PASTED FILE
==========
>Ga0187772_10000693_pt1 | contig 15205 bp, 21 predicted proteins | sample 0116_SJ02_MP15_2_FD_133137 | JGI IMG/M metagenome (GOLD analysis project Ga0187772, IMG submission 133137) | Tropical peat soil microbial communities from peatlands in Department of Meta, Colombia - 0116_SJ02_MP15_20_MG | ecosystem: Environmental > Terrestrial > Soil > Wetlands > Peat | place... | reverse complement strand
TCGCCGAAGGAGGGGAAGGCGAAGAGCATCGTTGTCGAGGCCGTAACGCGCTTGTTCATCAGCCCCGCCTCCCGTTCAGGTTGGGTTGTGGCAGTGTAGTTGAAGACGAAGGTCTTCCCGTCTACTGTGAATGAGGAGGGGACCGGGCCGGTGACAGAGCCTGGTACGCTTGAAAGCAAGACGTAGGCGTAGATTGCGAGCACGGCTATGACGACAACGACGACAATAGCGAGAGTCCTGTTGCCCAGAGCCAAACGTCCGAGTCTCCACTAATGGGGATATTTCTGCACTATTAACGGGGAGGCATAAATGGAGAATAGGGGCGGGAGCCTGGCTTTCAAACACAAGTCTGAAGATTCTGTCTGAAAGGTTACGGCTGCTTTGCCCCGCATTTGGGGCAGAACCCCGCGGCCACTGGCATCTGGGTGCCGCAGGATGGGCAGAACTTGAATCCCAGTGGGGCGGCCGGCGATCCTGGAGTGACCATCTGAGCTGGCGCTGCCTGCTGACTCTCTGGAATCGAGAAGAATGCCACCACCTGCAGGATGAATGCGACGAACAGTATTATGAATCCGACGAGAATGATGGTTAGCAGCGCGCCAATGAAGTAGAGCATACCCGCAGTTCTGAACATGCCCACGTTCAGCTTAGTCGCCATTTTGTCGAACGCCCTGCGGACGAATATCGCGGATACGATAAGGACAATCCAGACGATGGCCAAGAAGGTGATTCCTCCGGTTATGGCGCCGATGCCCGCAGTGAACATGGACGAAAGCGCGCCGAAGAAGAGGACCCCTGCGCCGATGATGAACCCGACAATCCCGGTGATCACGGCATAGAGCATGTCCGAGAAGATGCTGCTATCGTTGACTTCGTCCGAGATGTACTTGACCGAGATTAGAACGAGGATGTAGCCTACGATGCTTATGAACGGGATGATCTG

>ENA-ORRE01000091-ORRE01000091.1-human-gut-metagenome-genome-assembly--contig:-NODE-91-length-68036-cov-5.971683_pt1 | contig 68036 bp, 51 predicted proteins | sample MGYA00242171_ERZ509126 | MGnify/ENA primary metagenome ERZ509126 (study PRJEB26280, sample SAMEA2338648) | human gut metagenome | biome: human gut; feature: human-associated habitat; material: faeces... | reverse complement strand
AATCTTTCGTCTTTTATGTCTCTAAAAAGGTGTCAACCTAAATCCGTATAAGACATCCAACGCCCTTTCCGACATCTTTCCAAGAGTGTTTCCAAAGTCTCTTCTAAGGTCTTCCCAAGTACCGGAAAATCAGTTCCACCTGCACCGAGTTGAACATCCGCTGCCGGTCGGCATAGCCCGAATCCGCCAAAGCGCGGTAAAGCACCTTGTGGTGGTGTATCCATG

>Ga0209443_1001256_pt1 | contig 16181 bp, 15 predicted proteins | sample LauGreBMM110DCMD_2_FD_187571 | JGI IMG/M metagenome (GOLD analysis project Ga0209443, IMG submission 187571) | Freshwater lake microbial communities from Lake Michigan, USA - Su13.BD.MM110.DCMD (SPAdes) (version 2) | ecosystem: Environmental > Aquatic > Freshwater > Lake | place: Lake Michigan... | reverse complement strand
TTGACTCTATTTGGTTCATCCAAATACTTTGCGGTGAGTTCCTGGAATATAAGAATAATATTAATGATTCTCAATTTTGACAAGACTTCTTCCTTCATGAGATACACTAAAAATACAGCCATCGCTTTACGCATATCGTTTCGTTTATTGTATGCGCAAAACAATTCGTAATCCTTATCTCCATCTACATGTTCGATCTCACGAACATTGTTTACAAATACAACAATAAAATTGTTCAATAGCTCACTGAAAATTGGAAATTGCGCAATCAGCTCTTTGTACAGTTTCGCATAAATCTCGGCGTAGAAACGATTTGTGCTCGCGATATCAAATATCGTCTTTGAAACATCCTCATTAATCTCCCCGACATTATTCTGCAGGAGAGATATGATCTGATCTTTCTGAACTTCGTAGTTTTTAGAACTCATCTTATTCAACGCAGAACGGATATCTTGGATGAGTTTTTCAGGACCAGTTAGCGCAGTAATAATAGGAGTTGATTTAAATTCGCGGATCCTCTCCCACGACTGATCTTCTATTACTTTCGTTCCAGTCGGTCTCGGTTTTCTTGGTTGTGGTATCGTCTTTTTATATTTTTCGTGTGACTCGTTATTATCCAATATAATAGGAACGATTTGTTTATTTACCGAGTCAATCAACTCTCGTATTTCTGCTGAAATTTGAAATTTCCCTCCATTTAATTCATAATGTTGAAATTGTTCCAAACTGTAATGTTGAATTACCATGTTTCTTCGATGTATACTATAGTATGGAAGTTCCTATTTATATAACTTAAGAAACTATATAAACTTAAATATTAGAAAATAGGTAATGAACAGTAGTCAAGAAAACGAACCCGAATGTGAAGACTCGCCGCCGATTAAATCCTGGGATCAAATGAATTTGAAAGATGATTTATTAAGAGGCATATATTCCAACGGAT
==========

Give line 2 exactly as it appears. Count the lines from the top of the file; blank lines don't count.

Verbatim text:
TCGCCGAAGGAGGGGAAGGCGAAGAGCATCGTTGTCGAGGCCGTAACGCGCTTGTTCATCAGCCCCGCCTCCCGTTCAGGTTGGGTTGTGGCAGTGTAGTTGAAGACGAAGGTCTTCCCGTCTACTGTGAATGAGGAGGGGACCGGGCCGGTGACAGAGCCTGGTACGCTTGAAAGCAAGACGTAGGCGTAGATTGCGAGCACGGCTATGACGACAACGACGACAATAGCGAGAGTCCTGTTGCCCAGAGCCAAACGTCCGAGTCTCCACTAATGGGGATATTTCTGCACTATTAACGGGGAGGCATAAATGGAGAATAGGGGCGGGAGCCTGGCTTTCAAACACAAGTCTGAAGATTCTGTCTGAAAGGTTACGGCTGCTTTGCCCCGCATTTGGGGCAGAACCCCGCGGCCACTGGCATCTGGGTGCCGCAGGATGGGCAGAACTTGAATCCCAGTGGGGCGGCCGGCGATCCTGGAGTGACCATCTGAGCTGGCGCTGCCTGCTGACTCTCTGGAATCGAGAAGAATGCCACCACCTGCAGGATGAATGCGACGAACAGTATTATGAATCCGACGAGAATGATGGTTAGCAGCGCGCCAATGAAGTAGAGCATACCCGCAGTTCTGAACATGCCCACGTTCAGCTTAGTCGCCATTTTGTCGAACGCCCTGCGGACGAATATCGCGGATACGATAAGGACAATCCAGACGATGGCCAAGAAGGTGATTCCTCCGGTTATGGCGCCGATGCCCGCAGTGAACATGGACGAAAGCGCGCCGAAGAAGAGGACCCCTGCGCCGATGATGAACCCGACAATCCCGGTGATCACGGCATAGAGCATGTCCGAGAAGATGCTGCTATCGTTGACTTCGTCCGAGATGTACTTGACCGAGATTAGAACGAGGATGTAGCCTACGATGCTTATGAACGGGATGATCTG